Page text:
Reduction of excise duty or value added tax (VAT) by the central and state governments will mean lower revenue collections. In July 2018, the consumption of petrol and high-speed diesel stood at around 8,900 thousand tonnes. If the excise duty is reduced by Re 1 per litre, it might lead to reduction in revenue collections of around Rs 7,000 to Rs 8,000 crore on an annualised basis.

Prices of petrol and diesel, already at unprecedented levels in the country, rose for the ninth consecutive day on Monday.

In the national capital, petrol was sold at Rs 79.15 per litre, up from Rs 78.84 on Sunday. In Kolkata, Chennai and Mumbai, the fuel was priced at Rs 82.06, Rs 82.24 and Rs 86.56 per litre respectively, all a new record, against Rs 81.76, Rs 81.92, Rs 86.25 on Sunday.

Which is the relevant price for India?

The Indian crude basket is a combination of Oman, Dubai and Brent varieties and the average price in July 2018 was around $73.5 per barrel (bbl). To this should be multiplied the exchange rate which has been depreciating of late to over Rs 71 per US dollar. Government taxes at both the central and state levels are then added besides commission to the dealers for arriving at the final price.

The surge in fuel prices is largely attributed to the rise in crude oil prices and high rate of excise duty in the country. Brent crude oil is currently priced over $78 per barrel.

The recent slump in rupee also has lifted the import cost of crude oil, subsequently raising fuel prices.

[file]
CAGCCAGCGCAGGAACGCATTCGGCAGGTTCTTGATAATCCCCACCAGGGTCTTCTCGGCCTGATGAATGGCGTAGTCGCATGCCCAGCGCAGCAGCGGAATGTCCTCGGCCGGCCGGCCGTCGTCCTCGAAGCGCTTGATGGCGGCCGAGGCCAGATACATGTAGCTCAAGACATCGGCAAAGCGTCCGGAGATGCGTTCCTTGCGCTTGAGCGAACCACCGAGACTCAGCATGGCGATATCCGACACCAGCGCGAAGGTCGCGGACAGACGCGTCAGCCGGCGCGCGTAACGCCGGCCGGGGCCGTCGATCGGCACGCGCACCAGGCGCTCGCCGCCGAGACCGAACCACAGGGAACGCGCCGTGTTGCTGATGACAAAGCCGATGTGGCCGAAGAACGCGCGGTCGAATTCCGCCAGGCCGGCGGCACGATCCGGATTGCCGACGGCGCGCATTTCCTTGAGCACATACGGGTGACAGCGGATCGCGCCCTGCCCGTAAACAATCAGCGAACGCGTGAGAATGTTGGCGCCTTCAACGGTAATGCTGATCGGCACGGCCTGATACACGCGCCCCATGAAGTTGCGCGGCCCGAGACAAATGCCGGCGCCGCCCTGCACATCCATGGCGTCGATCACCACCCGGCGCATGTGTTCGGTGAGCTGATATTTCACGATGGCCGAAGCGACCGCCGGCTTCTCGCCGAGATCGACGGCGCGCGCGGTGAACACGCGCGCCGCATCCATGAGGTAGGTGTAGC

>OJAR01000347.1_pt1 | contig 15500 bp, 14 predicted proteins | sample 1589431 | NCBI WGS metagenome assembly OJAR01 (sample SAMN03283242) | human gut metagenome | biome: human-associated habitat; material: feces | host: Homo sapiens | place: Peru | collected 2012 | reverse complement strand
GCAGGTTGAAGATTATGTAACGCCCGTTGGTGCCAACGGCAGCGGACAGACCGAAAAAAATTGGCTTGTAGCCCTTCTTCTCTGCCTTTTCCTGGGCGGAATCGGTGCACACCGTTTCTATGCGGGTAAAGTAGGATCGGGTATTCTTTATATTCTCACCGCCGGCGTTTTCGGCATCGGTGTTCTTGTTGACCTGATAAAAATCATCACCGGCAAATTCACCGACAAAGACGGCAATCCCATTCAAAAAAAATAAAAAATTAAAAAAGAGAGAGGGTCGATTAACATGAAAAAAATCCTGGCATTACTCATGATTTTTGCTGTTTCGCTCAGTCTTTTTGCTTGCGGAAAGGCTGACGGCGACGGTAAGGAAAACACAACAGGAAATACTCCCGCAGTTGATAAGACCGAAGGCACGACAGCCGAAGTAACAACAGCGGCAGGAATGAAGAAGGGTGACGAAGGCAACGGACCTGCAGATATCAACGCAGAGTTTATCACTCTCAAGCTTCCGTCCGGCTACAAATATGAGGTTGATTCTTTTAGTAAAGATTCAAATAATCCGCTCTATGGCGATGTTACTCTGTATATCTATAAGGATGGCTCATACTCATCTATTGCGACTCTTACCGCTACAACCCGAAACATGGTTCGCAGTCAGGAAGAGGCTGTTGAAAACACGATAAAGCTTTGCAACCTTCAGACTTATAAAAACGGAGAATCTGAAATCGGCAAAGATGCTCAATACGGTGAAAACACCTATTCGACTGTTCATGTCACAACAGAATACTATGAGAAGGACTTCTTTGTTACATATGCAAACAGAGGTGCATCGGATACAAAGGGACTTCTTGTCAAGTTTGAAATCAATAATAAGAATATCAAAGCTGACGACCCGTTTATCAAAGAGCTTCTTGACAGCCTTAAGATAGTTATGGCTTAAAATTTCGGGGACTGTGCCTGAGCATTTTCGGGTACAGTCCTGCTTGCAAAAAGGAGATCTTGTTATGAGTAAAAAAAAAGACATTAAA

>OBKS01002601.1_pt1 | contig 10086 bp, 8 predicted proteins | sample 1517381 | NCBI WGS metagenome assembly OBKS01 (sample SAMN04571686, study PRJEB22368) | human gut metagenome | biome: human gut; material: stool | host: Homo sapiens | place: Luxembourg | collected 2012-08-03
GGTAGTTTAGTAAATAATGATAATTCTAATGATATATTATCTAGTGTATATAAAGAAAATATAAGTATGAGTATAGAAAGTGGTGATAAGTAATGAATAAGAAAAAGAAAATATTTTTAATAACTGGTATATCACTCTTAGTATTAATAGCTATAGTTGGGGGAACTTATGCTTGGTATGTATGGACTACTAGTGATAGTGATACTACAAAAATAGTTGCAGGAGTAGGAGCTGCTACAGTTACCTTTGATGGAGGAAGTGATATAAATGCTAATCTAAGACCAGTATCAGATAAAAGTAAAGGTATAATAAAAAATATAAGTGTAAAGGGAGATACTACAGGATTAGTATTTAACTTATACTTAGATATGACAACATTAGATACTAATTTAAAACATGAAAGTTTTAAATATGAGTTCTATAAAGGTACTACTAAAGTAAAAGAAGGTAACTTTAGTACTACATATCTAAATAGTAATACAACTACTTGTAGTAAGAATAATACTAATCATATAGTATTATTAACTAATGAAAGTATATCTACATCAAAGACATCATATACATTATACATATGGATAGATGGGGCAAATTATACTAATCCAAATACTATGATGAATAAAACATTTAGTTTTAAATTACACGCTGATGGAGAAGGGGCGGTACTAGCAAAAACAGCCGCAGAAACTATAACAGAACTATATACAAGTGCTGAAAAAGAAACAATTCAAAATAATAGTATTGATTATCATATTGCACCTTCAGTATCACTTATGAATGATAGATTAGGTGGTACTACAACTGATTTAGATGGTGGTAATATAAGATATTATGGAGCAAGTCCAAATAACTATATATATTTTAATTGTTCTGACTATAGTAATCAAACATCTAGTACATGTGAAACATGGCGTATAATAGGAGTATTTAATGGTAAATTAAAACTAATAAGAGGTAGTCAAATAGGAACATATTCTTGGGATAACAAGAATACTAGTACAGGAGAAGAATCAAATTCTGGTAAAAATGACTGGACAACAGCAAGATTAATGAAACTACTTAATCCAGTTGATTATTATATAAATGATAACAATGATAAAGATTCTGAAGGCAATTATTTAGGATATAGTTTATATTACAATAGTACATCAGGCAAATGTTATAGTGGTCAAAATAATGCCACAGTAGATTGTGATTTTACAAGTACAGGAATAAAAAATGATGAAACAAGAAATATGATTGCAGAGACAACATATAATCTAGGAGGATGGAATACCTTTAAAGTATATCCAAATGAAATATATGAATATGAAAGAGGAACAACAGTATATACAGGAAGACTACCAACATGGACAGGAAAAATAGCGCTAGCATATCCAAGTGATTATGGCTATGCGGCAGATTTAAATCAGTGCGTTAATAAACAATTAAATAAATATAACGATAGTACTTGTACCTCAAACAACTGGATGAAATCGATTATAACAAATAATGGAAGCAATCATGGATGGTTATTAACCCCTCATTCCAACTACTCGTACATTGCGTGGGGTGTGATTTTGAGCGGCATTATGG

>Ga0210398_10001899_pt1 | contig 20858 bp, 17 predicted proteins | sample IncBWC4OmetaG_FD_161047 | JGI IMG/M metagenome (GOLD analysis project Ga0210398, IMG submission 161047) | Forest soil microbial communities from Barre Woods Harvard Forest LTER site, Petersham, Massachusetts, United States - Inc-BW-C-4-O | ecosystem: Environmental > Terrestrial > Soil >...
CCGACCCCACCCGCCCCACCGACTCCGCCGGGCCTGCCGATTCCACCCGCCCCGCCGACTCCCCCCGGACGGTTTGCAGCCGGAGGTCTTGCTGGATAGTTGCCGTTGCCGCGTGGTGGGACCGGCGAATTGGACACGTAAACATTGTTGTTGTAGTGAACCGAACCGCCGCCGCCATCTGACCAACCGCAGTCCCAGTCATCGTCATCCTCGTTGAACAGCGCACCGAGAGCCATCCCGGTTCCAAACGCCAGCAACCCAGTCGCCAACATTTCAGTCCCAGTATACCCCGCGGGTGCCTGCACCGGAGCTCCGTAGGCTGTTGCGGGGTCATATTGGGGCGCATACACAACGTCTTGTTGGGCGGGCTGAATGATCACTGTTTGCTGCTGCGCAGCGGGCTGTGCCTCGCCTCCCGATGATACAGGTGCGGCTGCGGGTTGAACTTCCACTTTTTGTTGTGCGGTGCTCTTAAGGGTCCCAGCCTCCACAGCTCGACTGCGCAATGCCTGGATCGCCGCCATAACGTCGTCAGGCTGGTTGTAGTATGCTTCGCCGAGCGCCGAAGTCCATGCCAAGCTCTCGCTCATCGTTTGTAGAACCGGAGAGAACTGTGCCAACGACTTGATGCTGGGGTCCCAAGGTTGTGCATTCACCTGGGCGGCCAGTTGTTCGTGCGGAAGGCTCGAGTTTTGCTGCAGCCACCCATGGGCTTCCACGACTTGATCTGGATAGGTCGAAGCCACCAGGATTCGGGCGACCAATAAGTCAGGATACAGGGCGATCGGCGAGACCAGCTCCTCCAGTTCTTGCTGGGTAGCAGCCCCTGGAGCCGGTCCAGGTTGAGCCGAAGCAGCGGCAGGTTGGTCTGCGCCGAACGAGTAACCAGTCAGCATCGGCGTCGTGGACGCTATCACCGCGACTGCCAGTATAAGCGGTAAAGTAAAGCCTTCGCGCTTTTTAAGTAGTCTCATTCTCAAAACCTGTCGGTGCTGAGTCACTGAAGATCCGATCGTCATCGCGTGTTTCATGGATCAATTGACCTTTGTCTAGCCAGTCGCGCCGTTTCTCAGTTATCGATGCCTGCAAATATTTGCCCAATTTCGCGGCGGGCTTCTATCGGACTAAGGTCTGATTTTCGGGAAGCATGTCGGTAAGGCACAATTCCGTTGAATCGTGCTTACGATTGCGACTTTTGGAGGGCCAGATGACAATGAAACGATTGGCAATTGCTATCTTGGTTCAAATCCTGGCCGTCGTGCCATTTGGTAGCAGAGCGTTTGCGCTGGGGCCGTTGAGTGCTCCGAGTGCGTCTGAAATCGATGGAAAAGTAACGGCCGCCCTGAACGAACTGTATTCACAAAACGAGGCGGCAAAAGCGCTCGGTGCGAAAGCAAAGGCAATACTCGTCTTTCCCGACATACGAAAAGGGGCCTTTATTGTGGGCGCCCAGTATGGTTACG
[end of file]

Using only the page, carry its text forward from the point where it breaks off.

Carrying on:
How important is crude oil for the government?

Petroleum and petroleum products are an important source of revenues for the government -both central and states as these taxes are discretionary and most of the products are out of the purview of GST. The revenue earned in FY18 (P) is given in the Table below.


Central Government Revenue       Rs 2.84 Lakh Crore
   Of which excise                           Rs 2.29 Lakh Crore (share:81%)
State Government Revenue          Rs 2.09 Lakh Crore
   Of which VAT/Sales Tax             Rs 1.84 Lakh Crore (share:88%)
Total Revenue                                Rs 4.93 Lakh Crore

According to the ratings agency, the petroleum complex is a very important avenue of revenues for the government. "Of the Rs 8 lakh crore of excise, service tax and GST collected last year by the central government around 36% was accounted for by this complex. Around 20% of states’ own tax revenues was accounted for by these products. Therefore, there is a major interest of both the levels of government in these products," it added.